Dermacentor marginatus, a steppe drunkard, a tick carrier of infectious diseases
Dermacentor marginatus. Photo source: Getty images

A suitable environment is with a temperature of 5 - 32 ° C and air humidity around 80%. Deciduous, mixed forests, groves, meadows, and even pastures are typical. Altitude from 600 - 1000 meters above sea level.

Their main hosts are mice, rats, squirrels, hedgehogs, hares, birds, reptiles such as lizards. These animals are their hosts, but also carriers of various diseases, such as Lyme disease. Pets and humans are not carriers of pathogens, but only hosts. However, in this group produce different, and serious illness.

Thus, borreliosis transmission is secured from infected insects after being bitten. Human-to-human transmission of Lyme disease only occurs during pregnancy. Lyme disease spreads from mother to child, ie from a pregnant woman to a fetus. Otherwise, transmission is not possible.


The symptoms of Lyme disease are diverse. The disease breaks out after an incubation period, which usually lasts from 2 to 32 days, but sometimes several months. Otherwise, the manifestations of the disease are divided into three-time stages.

The first stage is marked by the development of skin redness. It has a typical manifestation, like a red spot with central fading. This redness is technically referred to as erythema migrans (EM). It occurs mainly at the site of tick tingling. However, not everyone will show up. 

Thus, a typical symptom is the occurrence of larger redness. Reminiscent of reddening of the skin in the form of a local occurrence. This is a  sign of the tick attaching, and, on average, this redness is about 5 centimeters.

It is faded in the middle. It's painless. It usually disappears after a few days. At the same time, sometimes it may disappear and appear elsewhere, hence the designation migrating erythema. This complicates the observation of this typical symptom.

However, Lyme disease is also characterized by increased fatigue, body temperature, headaches, nauseaswollen lymph nodes, which are painless, and muscle or back pain. However, these are relatively vague flu-like symptoms that many people may underestimate.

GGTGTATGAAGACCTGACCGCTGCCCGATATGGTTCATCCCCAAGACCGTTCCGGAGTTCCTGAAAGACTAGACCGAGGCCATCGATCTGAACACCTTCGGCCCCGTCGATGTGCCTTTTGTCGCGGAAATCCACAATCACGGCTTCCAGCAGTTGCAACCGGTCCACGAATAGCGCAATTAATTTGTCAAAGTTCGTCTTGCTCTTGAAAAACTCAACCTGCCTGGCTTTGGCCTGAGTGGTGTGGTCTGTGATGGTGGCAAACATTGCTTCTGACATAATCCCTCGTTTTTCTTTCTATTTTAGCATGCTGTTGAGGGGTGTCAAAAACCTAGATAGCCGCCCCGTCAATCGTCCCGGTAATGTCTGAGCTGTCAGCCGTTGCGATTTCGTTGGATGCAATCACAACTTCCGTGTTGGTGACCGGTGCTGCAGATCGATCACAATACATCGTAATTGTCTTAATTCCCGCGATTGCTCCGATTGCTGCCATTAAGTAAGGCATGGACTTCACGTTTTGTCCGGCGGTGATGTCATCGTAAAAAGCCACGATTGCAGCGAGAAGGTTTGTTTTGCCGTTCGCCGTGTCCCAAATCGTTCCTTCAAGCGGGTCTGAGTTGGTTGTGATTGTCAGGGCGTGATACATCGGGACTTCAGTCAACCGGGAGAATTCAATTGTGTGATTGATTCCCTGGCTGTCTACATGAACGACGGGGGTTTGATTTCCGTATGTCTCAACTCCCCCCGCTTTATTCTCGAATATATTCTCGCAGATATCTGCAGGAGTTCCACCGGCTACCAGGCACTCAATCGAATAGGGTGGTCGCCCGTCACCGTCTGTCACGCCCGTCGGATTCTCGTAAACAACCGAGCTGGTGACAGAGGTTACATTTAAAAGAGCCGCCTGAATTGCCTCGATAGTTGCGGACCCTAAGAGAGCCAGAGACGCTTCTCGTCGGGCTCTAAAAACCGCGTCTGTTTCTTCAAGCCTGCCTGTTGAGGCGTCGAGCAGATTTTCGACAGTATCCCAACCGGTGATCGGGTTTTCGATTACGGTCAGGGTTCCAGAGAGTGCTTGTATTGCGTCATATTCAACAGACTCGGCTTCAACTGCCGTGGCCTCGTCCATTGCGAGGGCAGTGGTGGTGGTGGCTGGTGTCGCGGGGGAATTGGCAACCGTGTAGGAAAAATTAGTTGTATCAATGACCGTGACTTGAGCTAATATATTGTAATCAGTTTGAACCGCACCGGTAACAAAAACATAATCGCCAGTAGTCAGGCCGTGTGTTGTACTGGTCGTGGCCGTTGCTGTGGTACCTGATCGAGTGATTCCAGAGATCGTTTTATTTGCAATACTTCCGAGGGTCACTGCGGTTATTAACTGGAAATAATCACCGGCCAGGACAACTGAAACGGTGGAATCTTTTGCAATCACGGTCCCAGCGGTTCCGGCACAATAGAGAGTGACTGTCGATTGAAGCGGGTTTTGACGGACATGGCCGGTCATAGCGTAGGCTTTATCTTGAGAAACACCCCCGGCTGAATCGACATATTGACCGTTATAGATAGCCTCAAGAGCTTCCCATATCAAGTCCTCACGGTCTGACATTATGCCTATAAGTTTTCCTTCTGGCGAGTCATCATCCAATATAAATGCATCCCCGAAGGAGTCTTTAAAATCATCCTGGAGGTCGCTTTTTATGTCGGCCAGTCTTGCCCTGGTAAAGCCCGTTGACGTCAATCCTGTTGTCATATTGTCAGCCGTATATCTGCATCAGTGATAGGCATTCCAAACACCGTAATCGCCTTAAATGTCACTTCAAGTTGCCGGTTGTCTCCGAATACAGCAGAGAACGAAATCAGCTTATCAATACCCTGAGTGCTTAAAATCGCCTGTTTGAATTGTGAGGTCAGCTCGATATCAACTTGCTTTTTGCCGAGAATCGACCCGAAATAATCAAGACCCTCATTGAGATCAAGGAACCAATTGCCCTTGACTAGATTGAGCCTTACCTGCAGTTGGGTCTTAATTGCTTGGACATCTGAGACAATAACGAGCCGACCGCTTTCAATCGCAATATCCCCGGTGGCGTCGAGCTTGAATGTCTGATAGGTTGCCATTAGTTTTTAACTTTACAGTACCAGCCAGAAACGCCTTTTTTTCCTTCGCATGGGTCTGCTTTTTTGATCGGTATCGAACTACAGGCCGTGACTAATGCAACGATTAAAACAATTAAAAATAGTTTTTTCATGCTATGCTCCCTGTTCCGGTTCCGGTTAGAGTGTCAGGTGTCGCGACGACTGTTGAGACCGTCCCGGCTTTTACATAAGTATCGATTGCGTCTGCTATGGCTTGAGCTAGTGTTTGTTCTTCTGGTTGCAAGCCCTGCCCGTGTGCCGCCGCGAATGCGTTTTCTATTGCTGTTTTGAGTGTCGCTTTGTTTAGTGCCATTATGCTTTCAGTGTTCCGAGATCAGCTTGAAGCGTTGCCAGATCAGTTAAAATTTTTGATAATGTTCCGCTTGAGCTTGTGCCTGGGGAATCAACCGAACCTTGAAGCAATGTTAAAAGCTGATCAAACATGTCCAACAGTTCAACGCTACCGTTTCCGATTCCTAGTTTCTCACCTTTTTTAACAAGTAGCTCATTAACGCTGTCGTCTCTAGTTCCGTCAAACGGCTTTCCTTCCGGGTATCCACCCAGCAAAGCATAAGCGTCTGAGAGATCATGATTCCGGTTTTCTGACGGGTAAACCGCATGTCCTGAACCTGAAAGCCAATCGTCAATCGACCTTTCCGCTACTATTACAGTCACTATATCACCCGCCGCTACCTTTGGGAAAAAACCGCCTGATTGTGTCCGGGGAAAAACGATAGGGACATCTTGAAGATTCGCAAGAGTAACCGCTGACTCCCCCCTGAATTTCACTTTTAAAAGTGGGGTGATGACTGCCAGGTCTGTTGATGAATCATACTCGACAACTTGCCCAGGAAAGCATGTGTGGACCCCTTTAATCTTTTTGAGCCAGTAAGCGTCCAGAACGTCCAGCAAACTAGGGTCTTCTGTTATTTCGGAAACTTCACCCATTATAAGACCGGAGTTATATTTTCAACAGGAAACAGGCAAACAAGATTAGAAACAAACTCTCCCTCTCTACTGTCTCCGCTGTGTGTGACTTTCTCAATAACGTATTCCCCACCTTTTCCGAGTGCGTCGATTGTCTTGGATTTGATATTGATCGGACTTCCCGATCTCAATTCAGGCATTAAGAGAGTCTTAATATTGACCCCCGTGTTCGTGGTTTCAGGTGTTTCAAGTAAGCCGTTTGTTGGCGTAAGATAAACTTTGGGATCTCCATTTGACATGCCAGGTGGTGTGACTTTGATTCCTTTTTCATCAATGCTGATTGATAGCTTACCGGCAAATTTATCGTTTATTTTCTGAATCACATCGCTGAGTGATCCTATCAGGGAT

Later, however, the nervous and cardiac systems are affected. Symptoms such as photophobia, tingling sensations, tingling, and skin and joint symptoms are associated. Swelling of the joints and partial paralysis of some nerves also occur.

This is significant for the second stage, which indicates the spread of bacteria throughout the body and into various organs. And then the disease can manifest itself as meningitis, neuritis, cardiac arrhythmia, conjunctivitis, arthritis, hepatitis, skin inflammation, Borrelia lymphocytoma, so-called solid infiltrate.

In the third stage, atrophic changes occur on the skin, especially in the area of ​​large joints - acrodermatitis. But also as damage to the CNS, ie the central nervous system, manifested by dementia or polyneuritis. On the joints with long-term inflammation, ie chronic arthritis.

Stage-borne symptoms of Lyme disease 

Lyme disease manifests itself typically, but also atypically, even, sometimes asymptomatically. 

A typical symptom of Lyme disease, ie migrating erythema, reddening of the skin, with a pale center
A typical symptom of Lyme disease, migrating erythema. Photo source: Getty images

In the first stage there are:

  • migrating erythema, ie erythema migrans at the site of the bite
  • erythema may disappear and appear elsewhere in the body
  • increase in body temperature to fever
  • enlargement of the lymph nodes
  • fatigue
  • pain in muscles, limbs
  • and other general symptoms such as influenza

After a few weeks to months, the second stage begins, this is manifested by:

  • skin changes, as in the first stage, as well as multiple rednesses
  • generalized enlargement of the lymph nodes
  • fatigue
  • Headache
  • inflammation of the nerves - neuritis (for example, inflammation of the facial nerve, but also as inflammation of the meninges)
  • inflammation of the heart muscle - myocarditis
  • inflammation of the eye, keratitis - inflammation of the cornea
  • vision disorders
  • ear inflammation
  • whistling in the ear or hissing - tinnitus
  • liver damage
  • inflammation of the pancreas
  • pain muscles
  • inflammation of the joints, ie arthritis, and associated joint pain, limbs

The last third stage manifests itself one year, sometimes several years after infection, as:

  • Acrodermatitis Chronica atrophicans - which is degeneration of the subcutaneous tissue, the skin is mainly colored in places of large joints, red to blue-red, it is thin, blood vessels shine through it
  • chronic neuritis and peripheral neuropathy - nerve damage


Pincer pliers in human skin, pulling out with tweezers
It is important to detect the pinch in time and pull out the pliers early. Photo source: Getty images

Lyme disease can be diagnosed well in case if you show typically. This is done by catching redness on the skin, ie migrating erythema. And also on the basis of anamnesis and symptoms. However, if it manifests itself atypically, diagnosis is difficult.

Overall, the diagnosis of Lyme disease is relatively difficult. Examination of a blood sample is being addressed, but in some cases may not show the presence of infection or show false positivity. The cerebrospinal fluid test is also used, namely the PCR method in the cerebrospinal fluid, in the synovial fluid of the joint, or in the urine. ELISA tests are most often used.